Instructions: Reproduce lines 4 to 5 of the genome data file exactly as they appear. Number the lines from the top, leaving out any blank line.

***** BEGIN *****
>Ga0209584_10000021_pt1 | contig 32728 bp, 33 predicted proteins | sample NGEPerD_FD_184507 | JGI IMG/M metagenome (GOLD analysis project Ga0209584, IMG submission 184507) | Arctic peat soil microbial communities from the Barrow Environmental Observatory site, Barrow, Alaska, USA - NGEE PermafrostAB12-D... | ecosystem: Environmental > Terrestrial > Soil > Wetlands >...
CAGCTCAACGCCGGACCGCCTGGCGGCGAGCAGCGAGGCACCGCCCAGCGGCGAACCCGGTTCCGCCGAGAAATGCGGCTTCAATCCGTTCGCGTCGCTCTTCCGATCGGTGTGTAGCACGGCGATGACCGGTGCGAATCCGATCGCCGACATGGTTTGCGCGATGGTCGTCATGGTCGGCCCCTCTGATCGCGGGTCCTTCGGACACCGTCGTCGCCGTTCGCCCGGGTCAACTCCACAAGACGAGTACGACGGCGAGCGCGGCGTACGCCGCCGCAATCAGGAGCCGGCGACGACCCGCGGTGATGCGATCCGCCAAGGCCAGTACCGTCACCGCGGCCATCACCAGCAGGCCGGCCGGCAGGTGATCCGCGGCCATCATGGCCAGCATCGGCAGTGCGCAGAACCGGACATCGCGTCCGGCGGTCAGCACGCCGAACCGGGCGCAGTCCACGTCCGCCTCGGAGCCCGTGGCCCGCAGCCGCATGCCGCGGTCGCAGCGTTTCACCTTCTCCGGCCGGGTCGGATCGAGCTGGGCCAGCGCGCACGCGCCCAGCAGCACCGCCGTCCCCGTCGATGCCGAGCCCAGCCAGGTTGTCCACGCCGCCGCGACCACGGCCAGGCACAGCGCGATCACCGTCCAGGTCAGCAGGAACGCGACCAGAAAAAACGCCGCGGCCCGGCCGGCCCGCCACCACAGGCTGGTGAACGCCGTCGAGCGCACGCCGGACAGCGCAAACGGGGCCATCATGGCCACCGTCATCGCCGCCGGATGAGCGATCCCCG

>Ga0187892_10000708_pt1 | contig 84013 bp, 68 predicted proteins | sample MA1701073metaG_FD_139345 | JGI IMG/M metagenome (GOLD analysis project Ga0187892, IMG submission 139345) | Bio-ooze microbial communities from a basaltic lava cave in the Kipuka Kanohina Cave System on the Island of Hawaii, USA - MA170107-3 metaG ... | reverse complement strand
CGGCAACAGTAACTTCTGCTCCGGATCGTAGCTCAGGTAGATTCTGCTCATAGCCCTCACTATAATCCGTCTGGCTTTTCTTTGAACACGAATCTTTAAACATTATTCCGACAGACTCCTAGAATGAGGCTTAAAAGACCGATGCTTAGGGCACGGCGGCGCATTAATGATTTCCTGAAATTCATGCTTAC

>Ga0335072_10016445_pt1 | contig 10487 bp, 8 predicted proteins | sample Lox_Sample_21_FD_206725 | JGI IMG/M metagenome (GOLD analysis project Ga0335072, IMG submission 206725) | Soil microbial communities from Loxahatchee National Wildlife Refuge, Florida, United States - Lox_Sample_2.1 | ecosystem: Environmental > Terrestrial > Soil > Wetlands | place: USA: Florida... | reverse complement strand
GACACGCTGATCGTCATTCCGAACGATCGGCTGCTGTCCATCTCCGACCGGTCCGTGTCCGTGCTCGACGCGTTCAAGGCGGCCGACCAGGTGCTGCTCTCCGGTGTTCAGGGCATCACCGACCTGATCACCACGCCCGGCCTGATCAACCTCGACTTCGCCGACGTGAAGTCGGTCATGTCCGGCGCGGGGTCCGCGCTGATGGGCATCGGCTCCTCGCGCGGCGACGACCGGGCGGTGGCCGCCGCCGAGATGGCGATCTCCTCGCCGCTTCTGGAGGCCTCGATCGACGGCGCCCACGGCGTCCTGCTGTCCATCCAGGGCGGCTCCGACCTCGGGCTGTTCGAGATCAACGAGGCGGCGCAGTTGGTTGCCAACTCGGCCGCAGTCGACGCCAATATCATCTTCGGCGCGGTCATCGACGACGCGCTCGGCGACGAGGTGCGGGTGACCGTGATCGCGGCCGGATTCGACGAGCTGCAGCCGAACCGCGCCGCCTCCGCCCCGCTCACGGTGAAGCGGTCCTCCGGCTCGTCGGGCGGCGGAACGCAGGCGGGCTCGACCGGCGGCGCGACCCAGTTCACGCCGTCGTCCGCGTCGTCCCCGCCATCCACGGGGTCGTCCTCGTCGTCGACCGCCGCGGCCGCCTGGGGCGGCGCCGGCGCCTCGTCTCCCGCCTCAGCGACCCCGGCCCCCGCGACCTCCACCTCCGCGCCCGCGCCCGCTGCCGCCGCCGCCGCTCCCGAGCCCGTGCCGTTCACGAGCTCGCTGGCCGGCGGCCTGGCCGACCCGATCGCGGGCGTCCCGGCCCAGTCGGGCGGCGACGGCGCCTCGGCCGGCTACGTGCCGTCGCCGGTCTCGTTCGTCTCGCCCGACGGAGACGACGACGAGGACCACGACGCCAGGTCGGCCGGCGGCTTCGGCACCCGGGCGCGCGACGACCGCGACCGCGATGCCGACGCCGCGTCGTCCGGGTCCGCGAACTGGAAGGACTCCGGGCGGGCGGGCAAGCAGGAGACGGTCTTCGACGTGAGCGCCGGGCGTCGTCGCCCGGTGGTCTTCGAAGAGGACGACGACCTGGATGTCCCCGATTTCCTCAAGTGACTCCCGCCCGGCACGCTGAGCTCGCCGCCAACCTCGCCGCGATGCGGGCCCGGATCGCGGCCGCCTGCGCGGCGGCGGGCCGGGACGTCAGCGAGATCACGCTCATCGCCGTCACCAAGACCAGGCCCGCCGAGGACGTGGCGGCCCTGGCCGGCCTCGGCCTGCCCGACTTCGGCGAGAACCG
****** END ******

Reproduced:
CGGCAACAGTAACTTCTGCTCCGGATCGTAGCTCAGGTAGATTCTGCTCATAGCCCTCACTATAATCCGTCTGGCTTTTCTTTGAACACGAATCTTTAAACATTATTCCGACAGACTCCTAGAATGAGGCTTAAAAGACCGATGCTTAGGGCACGGCGGCGCATTAATGATTTCCTGAAATTCATGCTTAC

>Ga0335072_10016445_pt1 | contig 10487 bp, 8 predicted proteins | sample Lox_Sample_21_FD_206725 | JGI IMG/M metagenome (GOLD analysis project Ga0335072, IMG submission 206725) | Soil microbial communities from Loxahatchee National Wildlife Refuge, Florida, United States - Lox_Sample_2.1 | ecosystem: Environmental > Terrestrial > Soil > Wetlands | place: USA: Florida... | reverse complement strand